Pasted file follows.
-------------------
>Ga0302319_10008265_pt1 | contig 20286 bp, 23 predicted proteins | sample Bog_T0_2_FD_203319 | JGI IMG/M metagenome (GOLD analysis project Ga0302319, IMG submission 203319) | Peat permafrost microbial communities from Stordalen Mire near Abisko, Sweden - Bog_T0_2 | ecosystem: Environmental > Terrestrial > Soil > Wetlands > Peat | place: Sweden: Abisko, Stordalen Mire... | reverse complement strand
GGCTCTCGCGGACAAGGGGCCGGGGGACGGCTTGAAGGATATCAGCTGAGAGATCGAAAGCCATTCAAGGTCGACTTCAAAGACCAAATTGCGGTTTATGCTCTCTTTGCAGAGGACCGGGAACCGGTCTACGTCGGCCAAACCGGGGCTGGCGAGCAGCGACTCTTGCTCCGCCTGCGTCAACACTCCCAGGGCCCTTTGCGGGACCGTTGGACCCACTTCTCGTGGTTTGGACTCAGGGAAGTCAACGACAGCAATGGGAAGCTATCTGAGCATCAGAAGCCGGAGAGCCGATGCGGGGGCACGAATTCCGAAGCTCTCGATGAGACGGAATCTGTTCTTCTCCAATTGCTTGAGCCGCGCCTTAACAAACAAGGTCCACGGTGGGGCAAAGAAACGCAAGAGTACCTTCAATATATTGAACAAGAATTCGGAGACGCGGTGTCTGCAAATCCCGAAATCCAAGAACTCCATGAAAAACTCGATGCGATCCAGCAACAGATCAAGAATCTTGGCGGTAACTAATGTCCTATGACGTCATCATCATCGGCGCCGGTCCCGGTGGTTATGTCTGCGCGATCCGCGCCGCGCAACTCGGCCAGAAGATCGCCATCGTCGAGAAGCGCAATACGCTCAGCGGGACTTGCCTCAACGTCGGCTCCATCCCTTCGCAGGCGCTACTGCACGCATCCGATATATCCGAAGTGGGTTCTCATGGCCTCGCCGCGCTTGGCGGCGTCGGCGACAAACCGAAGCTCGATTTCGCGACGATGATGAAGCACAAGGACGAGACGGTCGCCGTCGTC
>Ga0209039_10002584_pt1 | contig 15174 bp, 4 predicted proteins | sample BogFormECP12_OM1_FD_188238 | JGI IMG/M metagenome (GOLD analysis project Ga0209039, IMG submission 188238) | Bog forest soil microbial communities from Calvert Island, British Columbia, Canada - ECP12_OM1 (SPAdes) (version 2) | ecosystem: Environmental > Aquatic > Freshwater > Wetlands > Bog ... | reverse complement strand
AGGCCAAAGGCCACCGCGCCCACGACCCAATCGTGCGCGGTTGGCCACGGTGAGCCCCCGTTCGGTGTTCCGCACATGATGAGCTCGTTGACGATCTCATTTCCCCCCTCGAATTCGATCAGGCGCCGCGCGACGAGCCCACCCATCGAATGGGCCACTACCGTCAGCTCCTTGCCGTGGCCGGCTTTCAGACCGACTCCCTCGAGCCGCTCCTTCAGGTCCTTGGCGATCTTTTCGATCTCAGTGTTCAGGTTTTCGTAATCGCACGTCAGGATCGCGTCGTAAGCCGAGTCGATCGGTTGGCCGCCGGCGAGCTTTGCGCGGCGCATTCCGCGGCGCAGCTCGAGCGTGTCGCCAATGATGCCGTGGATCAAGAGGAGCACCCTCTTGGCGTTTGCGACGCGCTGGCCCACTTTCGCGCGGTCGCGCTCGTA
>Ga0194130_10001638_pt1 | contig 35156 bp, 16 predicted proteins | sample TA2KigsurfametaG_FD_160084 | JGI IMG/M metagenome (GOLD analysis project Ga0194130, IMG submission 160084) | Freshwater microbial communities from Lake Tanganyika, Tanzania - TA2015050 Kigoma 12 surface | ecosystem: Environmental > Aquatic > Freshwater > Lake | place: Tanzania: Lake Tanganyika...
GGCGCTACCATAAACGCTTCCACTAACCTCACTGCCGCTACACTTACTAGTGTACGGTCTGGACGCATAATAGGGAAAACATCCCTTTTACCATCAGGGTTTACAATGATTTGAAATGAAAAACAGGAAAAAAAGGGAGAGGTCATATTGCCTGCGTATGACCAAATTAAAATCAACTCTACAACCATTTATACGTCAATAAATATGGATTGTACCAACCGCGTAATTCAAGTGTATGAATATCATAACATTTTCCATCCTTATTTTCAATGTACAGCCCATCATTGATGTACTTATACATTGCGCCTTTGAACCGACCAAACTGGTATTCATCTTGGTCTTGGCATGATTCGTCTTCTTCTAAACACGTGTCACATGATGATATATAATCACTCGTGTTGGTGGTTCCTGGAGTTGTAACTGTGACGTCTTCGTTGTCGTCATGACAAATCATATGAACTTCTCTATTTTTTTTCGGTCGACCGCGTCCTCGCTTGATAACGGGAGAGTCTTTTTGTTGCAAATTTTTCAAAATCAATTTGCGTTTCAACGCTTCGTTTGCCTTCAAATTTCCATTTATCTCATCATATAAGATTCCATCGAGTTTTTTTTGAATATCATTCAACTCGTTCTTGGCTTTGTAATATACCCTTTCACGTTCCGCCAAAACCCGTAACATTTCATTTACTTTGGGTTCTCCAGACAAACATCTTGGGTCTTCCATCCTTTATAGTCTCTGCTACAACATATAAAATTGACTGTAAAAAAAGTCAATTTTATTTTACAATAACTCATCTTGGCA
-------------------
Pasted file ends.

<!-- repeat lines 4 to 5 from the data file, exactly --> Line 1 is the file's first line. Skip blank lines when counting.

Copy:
AGGCCAAAGGCCACCGCGCCCACGACCCAATCGTGCGCGGTTGGCCACGGTGAGCCCCCGTTCGGTGTTCCGCACATGATGAGCTCGTTGACGATCTCATTTCCCCCCTCGAATTCGATCAGGCGCCGCGCGACGAGCCCACCCATCGAATGGGCCACTACCGTCAGCTCCTTGCCGTGGCCGGCTTTCAGACCGACTCCCTCGAGCCGCTCCTTCAGGTCCTTGGCGATCTTTTCGATCTCAGTGTTCAGGTTTTCGTAATCGCACGTCAGGATCGCGTCGTAAGCCGAGTCGATCGGTTGGCCGCCGGCGAGCTTTGCGCGGCGCATTCCGCGGCGCAGCTCGAGCGTGTCGCCAATGATGCCGTGGATCAAGAGGAGCACCCTCTTGGCGTTTGCGACGCGCTGGCCCACTTTCGCGCGGTCGCGCTCGTA
>Ga0194130_10001638_pt1 | contig 35156 bp, 16 predicted proteins | sample TA2KigsurfametaG_FD_160084 | JGI IMG/M metagenome (GOLD analysis project Ga0194130, IMG submission 160084) | Freshwater microbial communities from Lake Tanganyika, Tanzania - TA2015050 Kigoma 12 surface | ecosystem: Environmental > Aquatic > Freshwater > Lake | place: Tanzania: Lake Tanganyika...